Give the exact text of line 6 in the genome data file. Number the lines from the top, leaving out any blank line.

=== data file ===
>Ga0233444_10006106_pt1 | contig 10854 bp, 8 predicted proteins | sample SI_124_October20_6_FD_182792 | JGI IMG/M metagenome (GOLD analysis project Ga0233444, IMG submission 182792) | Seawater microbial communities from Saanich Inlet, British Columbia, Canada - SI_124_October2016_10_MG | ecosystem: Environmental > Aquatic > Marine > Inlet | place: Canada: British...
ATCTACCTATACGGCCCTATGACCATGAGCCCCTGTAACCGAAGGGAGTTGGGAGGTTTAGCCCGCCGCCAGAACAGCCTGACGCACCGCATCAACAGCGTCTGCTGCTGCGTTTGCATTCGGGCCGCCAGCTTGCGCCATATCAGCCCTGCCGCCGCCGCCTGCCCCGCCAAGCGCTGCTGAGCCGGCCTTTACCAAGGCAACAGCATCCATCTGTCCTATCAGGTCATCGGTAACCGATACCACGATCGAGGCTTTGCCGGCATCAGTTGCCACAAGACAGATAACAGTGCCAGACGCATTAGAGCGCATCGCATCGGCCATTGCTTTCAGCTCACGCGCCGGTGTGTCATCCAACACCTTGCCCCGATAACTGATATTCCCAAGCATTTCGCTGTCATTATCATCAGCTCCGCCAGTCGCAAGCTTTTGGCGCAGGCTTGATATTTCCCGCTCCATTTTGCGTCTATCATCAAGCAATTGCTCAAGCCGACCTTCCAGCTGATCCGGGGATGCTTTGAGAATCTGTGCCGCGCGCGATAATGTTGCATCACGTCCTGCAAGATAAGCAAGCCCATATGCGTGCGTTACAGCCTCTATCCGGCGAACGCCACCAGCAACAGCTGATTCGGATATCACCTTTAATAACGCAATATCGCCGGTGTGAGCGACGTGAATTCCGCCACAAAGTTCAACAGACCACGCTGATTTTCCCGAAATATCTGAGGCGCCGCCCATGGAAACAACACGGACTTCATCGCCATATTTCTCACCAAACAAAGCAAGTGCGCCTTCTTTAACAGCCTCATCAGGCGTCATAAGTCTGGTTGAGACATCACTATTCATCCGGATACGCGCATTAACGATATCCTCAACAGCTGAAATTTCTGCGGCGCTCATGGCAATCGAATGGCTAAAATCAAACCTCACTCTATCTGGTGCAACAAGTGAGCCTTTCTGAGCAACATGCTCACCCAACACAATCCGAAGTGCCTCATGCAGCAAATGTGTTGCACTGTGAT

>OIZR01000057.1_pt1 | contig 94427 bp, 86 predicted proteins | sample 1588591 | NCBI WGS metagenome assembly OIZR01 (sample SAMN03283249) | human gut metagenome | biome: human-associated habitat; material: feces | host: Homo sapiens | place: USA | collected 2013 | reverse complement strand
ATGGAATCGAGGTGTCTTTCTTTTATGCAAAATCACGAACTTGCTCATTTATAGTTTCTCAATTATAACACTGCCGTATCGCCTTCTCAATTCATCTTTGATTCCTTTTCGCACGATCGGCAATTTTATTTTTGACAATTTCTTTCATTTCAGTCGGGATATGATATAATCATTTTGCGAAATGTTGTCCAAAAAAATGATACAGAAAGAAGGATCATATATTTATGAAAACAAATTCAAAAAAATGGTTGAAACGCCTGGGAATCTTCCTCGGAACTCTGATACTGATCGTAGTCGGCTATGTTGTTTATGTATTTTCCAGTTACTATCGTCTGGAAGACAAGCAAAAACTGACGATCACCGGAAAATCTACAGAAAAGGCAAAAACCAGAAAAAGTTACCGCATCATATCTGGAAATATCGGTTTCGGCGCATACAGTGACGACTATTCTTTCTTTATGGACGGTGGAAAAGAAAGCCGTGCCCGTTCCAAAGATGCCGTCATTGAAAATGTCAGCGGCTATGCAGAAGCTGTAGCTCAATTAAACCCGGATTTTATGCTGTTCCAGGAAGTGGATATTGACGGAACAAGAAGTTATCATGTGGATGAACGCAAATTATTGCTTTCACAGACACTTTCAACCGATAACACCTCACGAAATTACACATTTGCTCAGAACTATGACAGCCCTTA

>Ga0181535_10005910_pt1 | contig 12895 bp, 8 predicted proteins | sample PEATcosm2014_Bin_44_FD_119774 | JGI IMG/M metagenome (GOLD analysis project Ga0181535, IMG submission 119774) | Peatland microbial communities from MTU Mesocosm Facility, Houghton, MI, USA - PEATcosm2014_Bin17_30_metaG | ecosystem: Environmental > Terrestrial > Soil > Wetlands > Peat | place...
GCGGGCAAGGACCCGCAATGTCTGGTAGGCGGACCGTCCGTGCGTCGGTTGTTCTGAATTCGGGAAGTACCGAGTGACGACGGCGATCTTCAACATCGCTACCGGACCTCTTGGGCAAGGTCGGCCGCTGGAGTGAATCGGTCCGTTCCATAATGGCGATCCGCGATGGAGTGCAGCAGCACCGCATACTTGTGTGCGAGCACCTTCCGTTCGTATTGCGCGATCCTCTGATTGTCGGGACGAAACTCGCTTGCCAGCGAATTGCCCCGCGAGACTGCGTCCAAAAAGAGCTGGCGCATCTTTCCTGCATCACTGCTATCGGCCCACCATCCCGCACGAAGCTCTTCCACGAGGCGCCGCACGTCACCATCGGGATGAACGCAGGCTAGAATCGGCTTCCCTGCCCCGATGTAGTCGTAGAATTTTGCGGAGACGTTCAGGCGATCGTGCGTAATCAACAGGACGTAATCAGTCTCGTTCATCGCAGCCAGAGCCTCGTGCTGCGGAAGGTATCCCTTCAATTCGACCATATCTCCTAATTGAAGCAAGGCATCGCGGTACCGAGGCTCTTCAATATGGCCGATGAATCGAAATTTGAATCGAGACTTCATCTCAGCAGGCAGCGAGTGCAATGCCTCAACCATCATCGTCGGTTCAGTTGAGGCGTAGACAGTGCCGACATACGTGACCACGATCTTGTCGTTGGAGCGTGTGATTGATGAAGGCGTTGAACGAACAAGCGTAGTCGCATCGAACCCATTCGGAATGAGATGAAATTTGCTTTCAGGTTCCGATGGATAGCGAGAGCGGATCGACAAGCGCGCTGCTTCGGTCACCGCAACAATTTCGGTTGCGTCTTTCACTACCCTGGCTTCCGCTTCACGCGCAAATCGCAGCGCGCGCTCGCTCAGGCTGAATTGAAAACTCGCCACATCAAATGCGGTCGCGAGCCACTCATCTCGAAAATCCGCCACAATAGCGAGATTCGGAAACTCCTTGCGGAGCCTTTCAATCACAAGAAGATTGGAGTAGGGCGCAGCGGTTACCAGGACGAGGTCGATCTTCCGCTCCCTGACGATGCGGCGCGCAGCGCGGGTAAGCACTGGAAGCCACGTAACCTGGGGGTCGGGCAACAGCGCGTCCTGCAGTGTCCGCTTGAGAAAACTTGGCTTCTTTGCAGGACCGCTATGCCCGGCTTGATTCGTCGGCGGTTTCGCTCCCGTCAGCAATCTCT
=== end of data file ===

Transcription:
GCGGGCAAGGACCCGCAATGTCTGGTAGGCGGACCGTCCGTGCGTCGGTTGTTCTGAATTCGGGAAGTACCGAGTGACGACGGCGATCTTCAACATCGCTACCGGACCTCTTGGGCAAGGTCGGCCGCTGGAGTGAATCGGTCCGTTCCATAATGGCGATCCGCGATGGAGTGCAGCAGCACCGCATACTTGTGTGCGAGCACCTTCCGTTCGTATTGCGCGATCCTCTGATTGTCGGGACGAAACTCGCTTGCCAGCGAATTGCCCCGCGAGACTGCGTCCAAAAAGAGCTGGCGCATCTTTCCTGCATCACTGCTATCGGCCCACCATCCCGCACGAAGCTCTTCCACGAGGCGCCGCACGTCACCATCGGGATGAACGCAGGCTAGAATCGGCTTCCCTGCCCCGATGTAGTCGTAGAATTTTGCGGAGACGTTCAGGCGATCGTGCGTAATCAACAGGACGTAATCAGTCTCGTTCATCGCAGCCAGAGCCTCGTGCTGCGGAAGGTATCCCTTCAATTCGACCATATCTCCTAATTGAAGCAAGGCATCGCGGTACCGAGGCTCTTCAATATGGCCGATGAATCGAAATTTGAATCGAGACTTCATCTCAGCAGGCAGCGAGTGCAATGCCTCAACCATCATCGTCGGTTCAGTTGAGGCGTAGACAGTGCCGACATACGTGACCACGATCTTGTCGTTGGAGCGTGTGATTGATGAAGGCGTTGAACGAACAAGCGTAGTCGCATCGAACCCATTCGGAATGAGATGAAATTTGCTTTCAGGTTCCGATGGATAGCGAGAGCGGATCGACAAGCGCGCTGCTTCGGTCACCGCAACAATTTCGGTTGCGTCTTTCACTACCCTGGCTTCCGCTTCACGCGCAAATCGCAGCGCGCGCTCGCTCAGGCTGAATTGAAAACTCGCCACATCAAATGCGGTCGCGAGCCACTCATCTCGAAAATCCGCCACAATAGCGAGATTCGGAAACTCCTTGCGGAGCCTTTCAATCACAAGAAGATTGGAGTAGGGCGCAGCGGTTACCAGGACGAGGTCGATCTTCCGCTCCCTGACGATGCGGCGCGCAGCGCGGGTAAGCACTGGAAGCCACGTAACCTGGGGGTCGGGCAACAGCGCGTCCTGCAGTGTCCGCTTGAGAAAACTTGGCTTCTTTGCAGGACCGCTATGCCCGGCTTGATTCGTCGGCGGTTTCGCTCCCGTCAGCAATCTCT